He talked about how he had been wrongfully imprisoned, knowing he was being profiled but he respectfully went along with the due process until he was released.
And that was where the conversation landed – with respect and honor. How to really make the most difference by treating others as you want to be treated.
If he is pulled over for no apparent reason, he refuses to believe that it’s for a profiling issue. He honors and respects those in legal authority over him. He wants to be treated kindly by them and so he acts in the same way.
I was baffled.
This man has every right to feel angry, to allow bitterness to fuel his distrust and dislike of the white-supremacist culture he finds himself in, to retaliate and use his words to lash out and communicate the truth.
But he chooses instead to extend mercy, grace, and respect.
As we talked, he graciously answered my questions with honesty and kindness, even honoring me by acknowledging that I am able to identify with him in one regard – I am a woman and have experienced discrimination myself at times.
By doing so, he honored me by leveling the field of our conversation. Where I had felt low and vulnerable with my questions, he helped me to see that our shared experience, the internal feelings that all humans sense of being seen as less-than caused us to sit eye-to-eye and speak as equals.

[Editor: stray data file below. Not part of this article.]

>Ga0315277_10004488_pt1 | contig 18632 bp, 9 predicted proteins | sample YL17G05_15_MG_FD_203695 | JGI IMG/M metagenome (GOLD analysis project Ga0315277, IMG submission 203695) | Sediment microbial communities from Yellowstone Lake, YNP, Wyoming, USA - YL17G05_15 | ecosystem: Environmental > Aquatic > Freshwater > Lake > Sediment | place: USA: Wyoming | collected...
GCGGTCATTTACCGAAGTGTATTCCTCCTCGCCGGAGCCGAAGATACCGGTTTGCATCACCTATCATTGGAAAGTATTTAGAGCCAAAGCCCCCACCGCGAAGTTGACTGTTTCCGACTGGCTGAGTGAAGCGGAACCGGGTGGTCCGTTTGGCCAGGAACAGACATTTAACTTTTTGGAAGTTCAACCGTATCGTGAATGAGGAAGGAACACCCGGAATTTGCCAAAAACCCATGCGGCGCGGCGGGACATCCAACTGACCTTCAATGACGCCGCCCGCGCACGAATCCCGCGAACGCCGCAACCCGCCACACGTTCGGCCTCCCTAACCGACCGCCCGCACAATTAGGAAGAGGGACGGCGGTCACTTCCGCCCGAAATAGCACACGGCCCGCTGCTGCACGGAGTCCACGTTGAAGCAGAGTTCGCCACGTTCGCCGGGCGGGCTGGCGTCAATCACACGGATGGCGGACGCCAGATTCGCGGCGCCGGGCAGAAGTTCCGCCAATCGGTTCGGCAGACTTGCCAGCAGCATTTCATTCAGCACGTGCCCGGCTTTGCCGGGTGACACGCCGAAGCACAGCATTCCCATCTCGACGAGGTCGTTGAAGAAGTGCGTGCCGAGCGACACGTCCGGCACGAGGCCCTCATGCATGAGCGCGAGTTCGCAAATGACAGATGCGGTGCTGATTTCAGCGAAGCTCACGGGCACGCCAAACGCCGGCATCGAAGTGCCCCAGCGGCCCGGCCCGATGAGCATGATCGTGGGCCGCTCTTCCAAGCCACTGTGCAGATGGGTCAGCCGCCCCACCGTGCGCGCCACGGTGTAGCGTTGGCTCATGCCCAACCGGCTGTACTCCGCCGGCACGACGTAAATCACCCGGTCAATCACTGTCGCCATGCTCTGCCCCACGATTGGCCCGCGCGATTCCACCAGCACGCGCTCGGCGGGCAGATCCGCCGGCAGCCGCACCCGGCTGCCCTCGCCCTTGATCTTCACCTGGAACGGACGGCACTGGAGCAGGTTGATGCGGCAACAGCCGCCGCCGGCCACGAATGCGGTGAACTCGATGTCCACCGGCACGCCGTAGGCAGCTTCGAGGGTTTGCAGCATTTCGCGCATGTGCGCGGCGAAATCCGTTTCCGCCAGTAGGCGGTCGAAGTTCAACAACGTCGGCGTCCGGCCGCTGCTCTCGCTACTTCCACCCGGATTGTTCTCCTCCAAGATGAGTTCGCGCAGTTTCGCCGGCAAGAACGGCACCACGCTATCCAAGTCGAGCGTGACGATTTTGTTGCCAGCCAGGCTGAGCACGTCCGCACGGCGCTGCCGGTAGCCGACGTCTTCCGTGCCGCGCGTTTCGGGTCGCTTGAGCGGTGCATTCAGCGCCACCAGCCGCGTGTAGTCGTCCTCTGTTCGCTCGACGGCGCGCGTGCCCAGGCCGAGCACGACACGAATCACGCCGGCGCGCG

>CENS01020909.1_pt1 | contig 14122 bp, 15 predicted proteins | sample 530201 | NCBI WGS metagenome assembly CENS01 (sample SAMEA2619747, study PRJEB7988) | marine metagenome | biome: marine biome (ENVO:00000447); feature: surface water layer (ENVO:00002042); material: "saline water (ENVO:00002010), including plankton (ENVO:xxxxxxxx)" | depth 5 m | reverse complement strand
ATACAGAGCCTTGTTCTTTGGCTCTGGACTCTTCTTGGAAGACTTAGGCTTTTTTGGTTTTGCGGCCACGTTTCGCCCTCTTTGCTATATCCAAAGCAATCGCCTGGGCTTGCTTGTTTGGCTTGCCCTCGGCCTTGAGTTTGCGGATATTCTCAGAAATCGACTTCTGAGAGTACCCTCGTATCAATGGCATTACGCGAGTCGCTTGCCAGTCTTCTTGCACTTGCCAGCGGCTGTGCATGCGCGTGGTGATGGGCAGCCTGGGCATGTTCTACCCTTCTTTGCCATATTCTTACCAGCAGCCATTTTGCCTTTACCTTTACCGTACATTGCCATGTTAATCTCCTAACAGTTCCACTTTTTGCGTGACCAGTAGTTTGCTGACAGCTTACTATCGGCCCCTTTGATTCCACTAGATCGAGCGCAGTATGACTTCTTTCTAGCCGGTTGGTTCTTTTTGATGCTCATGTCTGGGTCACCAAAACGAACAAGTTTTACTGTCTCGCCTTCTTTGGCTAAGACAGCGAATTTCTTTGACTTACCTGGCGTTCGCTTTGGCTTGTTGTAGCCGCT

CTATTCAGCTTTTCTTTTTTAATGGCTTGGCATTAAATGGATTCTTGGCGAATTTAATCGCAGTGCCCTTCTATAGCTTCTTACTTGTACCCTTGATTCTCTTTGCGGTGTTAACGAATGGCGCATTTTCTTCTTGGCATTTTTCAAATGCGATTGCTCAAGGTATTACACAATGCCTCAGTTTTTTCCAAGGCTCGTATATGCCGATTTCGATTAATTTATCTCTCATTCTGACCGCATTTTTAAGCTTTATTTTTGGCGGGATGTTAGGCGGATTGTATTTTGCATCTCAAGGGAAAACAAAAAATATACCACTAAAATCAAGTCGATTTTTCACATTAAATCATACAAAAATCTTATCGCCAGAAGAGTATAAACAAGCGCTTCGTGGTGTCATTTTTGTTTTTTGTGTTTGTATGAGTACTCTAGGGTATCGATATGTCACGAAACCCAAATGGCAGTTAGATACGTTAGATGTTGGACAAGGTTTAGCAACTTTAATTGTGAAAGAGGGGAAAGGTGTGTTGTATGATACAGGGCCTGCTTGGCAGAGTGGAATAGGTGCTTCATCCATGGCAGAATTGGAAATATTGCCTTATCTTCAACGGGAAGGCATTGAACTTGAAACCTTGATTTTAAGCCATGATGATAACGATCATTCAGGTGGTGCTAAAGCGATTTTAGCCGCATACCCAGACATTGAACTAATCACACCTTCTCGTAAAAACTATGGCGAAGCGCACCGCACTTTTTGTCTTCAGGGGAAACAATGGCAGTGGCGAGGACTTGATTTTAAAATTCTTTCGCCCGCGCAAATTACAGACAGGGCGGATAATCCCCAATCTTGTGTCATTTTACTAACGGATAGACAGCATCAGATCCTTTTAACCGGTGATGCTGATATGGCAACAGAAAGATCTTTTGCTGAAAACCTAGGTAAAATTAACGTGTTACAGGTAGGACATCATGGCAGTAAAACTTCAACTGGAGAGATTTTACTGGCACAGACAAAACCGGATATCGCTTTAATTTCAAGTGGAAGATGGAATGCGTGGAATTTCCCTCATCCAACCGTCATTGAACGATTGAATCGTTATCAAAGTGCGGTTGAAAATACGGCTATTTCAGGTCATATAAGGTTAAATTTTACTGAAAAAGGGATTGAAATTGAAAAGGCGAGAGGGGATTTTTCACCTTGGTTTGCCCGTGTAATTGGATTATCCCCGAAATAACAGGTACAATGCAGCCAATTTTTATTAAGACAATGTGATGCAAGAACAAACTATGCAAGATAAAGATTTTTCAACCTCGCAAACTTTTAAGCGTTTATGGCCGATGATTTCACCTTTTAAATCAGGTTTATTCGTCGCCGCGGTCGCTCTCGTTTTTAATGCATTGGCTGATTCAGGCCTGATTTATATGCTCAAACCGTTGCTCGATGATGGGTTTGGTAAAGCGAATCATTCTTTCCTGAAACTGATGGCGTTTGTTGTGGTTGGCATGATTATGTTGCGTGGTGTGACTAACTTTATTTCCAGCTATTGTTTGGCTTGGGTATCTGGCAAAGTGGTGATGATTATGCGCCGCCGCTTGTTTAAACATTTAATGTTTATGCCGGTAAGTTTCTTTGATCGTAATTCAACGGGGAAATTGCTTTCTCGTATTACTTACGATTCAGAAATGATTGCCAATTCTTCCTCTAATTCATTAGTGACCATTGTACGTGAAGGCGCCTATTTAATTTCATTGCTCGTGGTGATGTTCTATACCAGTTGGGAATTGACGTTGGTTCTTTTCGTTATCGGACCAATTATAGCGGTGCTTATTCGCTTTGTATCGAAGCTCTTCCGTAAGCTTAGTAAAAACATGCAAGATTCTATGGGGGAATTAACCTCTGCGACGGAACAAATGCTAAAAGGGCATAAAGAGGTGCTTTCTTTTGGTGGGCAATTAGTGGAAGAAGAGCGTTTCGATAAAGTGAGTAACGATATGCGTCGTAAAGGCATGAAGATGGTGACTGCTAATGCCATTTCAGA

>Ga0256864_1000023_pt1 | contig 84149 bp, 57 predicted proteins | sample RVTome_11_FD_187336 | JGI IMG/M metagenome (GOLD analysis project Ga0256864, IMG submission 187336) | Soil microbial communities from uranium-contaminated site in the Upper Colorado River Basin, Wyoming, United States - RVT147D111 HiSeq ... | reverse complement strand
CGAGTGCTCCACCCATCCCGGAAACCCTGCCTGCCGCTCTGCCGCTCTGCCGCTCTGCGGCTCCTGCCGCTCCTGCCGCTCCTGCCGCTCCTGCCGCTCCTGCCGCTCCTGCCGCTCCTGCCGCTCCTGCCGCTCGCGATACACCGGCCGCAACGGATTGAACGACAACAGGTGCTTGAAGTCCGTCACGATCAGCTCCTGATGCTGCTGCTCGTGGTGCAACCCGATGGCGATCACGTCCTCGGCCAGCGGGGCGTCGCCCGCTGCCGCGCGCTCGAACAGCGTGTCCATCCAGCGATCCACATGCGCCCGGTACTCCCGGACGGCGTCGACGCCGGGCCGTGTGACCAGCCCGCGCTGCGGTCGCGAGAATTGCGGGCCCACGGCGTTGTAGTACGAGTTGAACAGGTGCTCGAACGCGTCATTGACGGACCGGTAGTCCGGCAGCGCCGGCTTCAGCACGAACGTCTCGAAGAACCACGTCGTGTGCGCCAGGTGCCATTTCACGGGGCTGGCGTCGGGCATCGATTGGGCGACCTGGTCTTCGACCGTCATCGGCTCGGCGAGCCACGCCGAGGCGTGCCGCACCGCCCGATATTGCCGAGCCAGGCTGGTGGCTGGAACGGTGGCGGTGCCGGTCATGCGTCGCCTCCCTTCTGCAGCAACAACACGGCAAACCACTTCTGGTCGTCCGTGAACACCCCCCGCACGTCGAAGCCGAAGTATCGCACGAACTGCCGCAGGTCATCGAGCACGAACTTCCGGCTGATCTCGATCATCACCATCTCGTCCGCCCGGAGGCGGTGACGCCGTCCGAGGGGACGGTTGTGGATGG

To be honest, I would have been content to stay low. I would have almost preferred it. I have been so alarmed and sickened and appalled by the truths that I have discovered in the past four months. I want to get low so that I can understand, even on a minute level, how oppressed and cast down the African-American community has felt for centuries. I want that low position to communicate to them how sorry I am that their experience went unseen by me for so long.
Instead, Devon helped me up to where he was. I don’t have words to express what that did for my heart and my spirit in that moment.
Devon’s posture and attitude gave me the courage I needed to keep pressing into this journey. To keep asking questions of good and wonderful people at the risk of appearing ridiculous and sheltered and conservative and close-minded and ignorant. I am thankful for his grace with me in my process and for his permission to share about our conversation. I honor him and his story today.
Writing this with a heart full of thanks for those who have kindly shared moments in the first months of this journey with me: Devon, Rebecca, Tiona, Megan, John, Jake, Ashish, Kaeli, Maddi, Ches, Sarah, and Aubrey.